“I am the LORD your God, who brought you up out of Egypt. Open wide your mouth and I will fill it.” Psalm 81:10 (NIV)
In seasons where life stretches me thin, my doubts can grow the thickest. I handpick what I’ll ask God’s help with, as if He has human limits or a set quota.
A few years ago, we moved to a small mountain town to be near my parents-in-law. I knew God had ordained the move, but the transition still strained me. I’m not a winter person, and winters here are grueling. Record snows fell day after day of our first winter, so much that heavy equipment operators had to dig out our driveway. Snow still blanketed the ground in the spring when my father-in-law was diagnosed with cancer.
My husband and I became Dad’s primary caregivers. We jumped in and didn’t grasp how unprepared we were. Work from both our jobs piled up, along with all the daily stuff required to run two households. I grew tired of trying to sustain my calling as a writer and gave up. The other areas of life demanded constant attention and prayer, and I thought it was frivolous and selfish to pray about writing—so I didn’t. I’m grateful that the same God who understands my limitations covers them with boundless grace.
In Psalm 81, the Israelites gathered to celebrate how God answered their cries for deliverance from Egypt. He freed them from slavery, parted the Red Sea, and provided food and safety for them in the wilderness. In our key verse, God declares: “I am the LORD your God, who brought you up out of Egypt. Open wide your mouth and I will fill it” (Psalm 81:10).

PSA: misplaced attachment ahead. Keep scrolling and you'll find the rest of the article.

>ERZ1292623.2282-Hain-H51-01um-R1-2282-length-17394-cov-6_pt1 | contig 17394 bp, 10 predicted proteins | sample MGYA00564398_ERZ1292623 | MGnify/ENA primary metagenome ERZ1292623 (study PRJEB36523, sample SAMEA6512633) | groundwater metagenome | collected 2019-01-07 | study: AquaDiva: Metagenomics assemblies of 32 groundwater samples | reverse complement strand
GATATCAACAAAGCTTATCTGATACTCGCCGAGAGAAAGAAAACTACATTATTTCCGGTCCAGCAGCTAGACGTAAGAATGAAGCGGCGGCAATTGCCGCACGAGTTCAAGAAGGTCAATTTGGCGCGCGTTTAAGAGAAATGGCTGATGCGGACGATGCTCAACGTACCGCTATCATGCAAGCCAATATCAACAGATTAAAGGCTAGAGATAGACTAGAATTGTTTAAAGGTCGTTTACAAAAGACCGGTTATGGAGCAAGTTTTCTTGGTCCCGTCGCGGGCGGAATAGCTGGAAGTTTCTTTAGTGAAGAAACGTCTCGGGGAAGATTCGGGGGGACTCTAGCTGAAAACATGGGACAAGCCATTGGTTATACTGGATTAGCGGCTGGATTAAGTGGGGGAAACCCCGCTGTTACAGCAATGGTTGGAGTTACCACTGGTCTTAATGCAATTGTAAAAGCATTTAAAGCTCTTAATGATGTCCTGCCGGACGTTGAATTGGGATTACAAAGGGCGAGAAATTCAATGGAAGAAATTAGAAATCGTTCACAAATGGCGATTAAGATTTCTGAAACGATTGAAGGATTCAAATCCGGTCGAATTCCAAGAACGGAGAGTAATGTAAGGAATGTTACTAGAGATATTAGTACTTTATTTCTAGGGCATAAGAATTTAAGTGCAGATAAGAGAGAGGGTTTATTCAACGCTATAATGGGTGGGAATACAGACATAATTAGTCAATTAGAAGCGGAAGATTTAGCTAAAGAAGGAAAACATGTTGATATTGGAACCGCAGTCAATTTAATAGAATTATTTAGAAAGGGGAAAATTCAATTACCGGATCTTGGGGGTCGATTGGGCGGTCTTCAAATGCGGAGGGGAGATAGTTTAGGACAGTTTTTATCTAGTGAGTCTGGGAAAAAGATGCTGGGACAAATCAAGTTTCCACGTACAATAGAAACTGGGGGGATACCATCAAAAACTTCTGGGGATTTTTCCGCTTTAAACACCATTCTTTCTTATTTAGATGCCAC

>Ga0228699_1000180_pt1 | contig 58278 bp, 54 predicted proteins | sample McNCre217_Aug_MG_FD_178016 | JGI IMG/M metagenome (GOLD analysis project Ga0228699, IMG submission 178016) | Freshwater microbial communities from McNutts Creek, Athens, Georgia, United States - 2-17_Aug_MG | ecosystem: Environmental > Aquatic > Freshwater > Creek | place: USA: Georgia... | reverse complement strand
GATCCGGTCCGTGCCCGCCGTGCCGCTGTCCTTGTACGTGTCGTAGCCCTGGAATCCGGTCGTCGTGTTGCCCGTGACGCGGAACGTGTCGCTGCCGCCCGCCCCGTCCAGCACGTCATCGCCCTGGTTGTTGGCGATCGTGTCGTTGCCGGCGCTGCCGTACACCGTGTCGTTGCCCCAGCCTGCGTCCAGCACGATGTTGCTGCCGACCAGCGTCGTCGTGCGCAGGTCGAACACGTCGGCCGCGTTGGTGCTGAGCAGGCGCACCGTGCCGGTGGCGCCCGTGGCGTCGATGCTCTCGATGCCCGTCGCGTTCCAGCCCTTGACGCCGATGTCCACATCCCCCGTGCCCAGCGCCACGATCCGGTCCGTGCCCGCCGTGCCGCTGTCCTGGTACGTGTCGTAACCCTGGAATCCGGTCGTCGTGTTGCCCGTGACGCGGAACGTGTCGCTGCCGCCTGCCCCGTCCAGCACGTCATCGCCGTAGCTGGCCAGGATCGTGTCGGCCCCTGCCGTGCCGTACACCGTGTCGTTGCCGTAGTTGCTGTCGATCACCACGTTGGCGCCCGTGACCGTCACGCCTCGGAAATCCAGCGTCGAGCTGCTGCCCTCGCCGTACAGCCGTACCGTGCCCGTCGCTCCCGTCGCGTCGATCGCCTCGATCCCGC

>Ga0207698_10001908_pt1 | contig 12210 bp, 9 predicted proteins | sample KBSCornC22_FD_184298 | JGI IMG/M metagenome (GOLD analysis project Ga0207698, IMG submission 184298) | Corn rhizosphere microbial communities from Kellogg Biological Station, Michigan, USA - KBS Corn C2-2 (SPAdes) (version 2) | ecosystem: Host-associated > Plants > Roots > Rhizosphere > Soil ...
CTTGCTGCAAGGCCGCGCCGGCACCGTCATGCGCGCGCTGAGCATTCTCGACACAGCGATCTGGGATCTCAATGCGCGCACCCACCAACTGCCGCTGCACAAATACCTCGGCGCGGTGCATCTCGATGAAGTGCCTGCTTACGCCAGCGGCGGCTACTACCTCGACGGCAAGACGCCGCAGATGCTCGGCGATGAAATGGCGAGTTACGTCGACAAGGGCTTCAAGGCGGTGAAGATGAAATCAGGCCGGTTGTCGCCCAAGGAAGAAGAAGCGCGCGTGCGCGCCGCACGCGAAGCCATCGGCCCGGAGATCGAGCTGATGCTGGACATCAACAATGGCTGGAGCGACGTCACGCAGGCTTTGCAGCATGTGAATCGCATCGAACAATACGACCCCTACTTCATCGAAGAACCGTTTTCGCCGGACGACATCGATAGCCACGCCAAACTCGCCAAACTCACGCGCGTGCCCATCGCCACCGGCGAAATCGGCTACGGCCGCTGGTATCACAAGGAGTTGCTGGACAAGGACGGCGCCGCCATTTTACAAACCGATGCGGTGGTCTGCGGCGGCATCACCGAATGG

God reminds us of who is He is and what He did for the Israelites. When we’re tempted to limit what God can do, Scripture helps us reframe our perspective. God’s ability is just as endless as His willingness: that’s who He is. Then God explains our part. Like baby birds with tiny beaks yawning heavenward, we posture to receive and expect Him to provide.
When I read my journal from that winter season, I see times when I lost this perspective. Writing didn’t make my shortlist, but it did make God’s. Two days after I gave up on writing, I got a Facebook message from someone I managed in a restaurant thirty years ago. He said, “I still have the poem you wrote for my high school graduation. Keep writing!” The next day, I received a text from a friend, “It strengthens my faith when you write about yours.”
I hadn’t postured myself to receive, yet God provided the exact encouragement I needed. What a comfort to know His love is rooted in a grace wide enough to cover the requests we hold in our hearts, even when we aren’t able to voice them. That’s who He is.